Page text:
Several months ago, one of my readers was kind enough to provide me with two cameras and a lot of medium-format film. I’ve already had plenty of success with one of the cameras, my Nikon F2S (“Nikon Athena”), but the second camera – a medium-format Pentacon Six SLR that I haven’t nicknamed yet – has been rather hit-or-miss.
When I say “hit-or-miss,” I’m saying that there are times when this camera is right on point. For example, I caught some great shots of the Saratoga, Corinth and Hudson Railway train with this camera. However, there were other times when the film didn’t advance properly, and a photographic trip to Paper Mill Covered Bridge in Vermont was a wasted trip when the camera mangled the film.
Listen. I have major photo projects coming up in the next few months, and I need to choose my top cameras – film and digital – for these projects. I can’t shoot images and think in the back of my mind, “Jeez, I better re-shoot these shots or else I’ll find out the camera messed up three weeks later when the film comes back.”
With that in mind, I resolved that as much as I think this camera could be a powerful workforce in my arsenal if I could actually COUNT on it working, I went with an ultimatum – give me decent shots on this next roll, or its life will be spent gathering dust on a shelf. And that’s no idle threat.
A few weeks ago, I helped my girlfriend around her garden. You know, the things that boyfriends do – mulch here, water there, move this plant from Spot A to Spot B, all of that. And after doing all that hard work, I took the Pentacon Six – which had a roll of Fuji Astia 220 in it (220 film can give you 24 square exposures, whereas 120 film limits you to 12 exposures in most medium format cameras). And the Pentacon Six can shoot 220 film.
Okay, let’s see what kind of photos I can pull. Remember, Pentacon Six … do your job properly. There’s a town-wide garage sale this Saturday, so earn your keep.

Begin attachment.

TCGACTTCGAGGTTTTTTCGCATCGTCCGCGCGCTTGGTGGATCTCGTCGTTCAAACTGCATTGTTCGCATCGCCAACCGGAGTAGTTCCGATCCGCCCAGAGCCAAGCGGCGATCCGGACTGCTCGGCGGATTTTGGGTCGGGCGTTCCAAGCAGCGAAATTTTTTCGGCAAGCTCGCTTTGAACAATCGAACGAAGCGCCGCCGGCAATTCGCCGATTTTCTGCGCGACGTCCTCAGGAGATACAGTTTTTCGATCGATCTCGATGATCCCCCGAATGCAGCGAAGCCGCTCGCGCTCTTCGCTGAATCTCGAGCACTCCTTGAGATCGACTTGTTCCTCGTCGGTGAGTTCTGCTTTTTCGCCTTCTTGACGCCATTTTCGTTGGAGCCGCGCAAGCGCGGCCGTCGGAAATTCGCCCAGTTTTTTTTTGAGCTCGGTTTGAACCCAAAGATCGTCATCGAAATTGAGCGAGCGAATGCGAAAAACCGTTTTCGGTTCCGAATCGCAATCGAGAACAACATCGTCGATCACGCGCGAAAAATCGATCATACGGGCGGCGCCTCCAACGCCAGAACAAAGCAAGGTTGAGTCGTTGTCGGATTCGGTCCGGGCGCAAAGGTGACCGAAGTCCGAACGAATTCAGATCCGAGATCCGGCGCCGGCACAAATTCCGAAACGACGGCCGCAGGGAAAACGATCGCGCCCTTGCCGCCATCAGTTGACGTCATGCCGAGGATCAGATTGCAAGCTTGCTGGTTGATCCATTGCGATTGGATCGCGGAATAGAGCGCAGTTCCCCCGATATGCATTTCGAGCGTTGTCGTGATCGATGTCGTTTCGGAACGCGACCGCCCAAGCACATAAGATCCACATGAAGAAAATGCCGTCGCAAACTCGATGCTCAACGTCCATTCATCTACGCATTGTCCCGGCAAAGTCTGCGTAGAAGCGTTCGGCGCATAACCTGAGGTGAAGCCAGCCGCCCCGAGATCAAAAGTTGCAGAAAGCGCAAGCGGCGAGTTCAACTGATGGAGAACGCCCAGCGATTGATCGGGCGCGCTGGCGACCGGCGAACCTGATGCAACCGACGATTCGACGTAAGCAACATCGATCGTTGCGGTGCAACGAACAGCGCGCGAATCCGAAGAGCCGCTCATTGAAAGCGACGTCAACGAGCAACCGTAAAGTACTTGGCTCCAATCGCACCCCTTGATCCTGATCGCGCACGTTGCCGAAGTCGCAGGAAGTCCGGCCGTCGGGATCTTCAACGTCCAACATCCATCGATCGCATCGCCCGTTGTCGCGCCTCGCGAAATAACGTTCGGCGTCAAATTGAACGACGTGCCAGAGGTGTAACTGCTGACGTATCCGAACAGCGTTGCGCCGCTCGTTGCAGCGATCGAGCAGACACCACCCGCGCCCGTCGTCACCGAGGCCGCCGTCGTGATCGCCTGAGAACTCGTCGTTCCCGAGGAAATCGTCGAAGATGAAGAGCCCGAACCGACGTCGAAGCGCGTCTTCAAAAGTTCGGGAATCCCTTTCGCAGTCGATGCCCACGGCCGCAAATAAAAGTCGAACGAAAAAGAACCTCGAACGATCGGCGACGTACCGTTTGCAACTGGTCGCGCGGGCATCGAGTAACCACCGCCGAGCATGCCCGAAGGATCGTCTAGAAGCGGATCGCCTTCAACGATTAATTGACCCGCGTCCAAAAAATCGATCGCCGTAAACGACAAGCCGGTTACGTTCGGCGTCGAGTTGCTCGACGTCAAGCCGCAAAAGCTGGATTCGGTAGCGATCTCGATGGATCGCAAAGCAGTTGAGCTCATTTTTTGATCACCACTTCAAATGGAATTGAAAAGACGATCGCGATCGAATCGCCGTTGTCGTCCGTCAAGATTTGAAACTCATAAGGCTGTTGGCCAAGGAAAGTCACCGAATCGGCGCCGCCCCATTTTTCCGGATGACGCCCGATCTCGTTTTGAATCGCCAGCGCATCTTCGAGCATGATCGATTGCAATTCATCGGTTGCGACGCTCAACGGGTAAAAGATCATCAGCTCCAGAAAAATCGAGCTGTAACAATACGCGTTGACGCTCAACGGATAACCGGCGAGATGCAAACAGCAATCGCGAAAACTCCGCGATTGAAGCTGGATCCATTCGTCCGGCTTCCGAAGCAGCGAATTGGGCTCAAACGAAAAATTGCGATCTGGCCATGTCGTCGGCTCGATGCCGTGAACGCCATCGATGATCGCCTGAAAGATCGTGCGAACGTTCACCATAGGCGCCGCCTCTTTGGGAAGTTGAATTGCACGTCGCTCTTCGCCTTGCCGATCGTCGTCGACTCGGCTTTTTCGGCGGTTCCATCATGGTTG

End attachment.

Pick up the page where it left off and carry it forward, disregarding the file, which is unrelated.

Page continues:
So let’s see. Here’s the suet cake bird feeder. This unit holds two suet cakes, and the songbirds and woodpeckers have figured out that by squeezing through the bars, they can eat the suet without Mr. Bushy-Tail and the rest of his squirrel family helping themselves to snacky suet.
Holy crap, that’s right and tight.
Okay, let’s see how things look for the plants. There’s a corner of her garden where she recently added some common houseleeks, also known as “hens and chicks.” Let’s see how tight I can make this.
Okay. Now for the big test.
On my way back from my college reunion, I stopped at a local farmstand / orchard between Clinton and Westmoreland. I wanted to bring her a plant that would attract butterflies and bees and other pollenating creatures. And there it was. A French Hollyhock plant.
Yeah. Chuck’s getting that.
95 miles later, I delivered the plant. A few days later, we planted it in her garden. One big hole dug, a little peat moss, a little ground soil, lots of water, in goes the plant, more water, more soil, and then a thick coating of mulch on top. And it latched comfortably and permanently in her garden soil.
You want to see?
It looks like this.
The Pentacon Six has NOT earned a nickname … yet.
It has not earned any new leathers … yet.
But I’ll give it another try down the road. Another shot or two.
Essentially … I’ll give it another chance.
I know it can come up with photos like this.
I just need those photos on a consistent basis.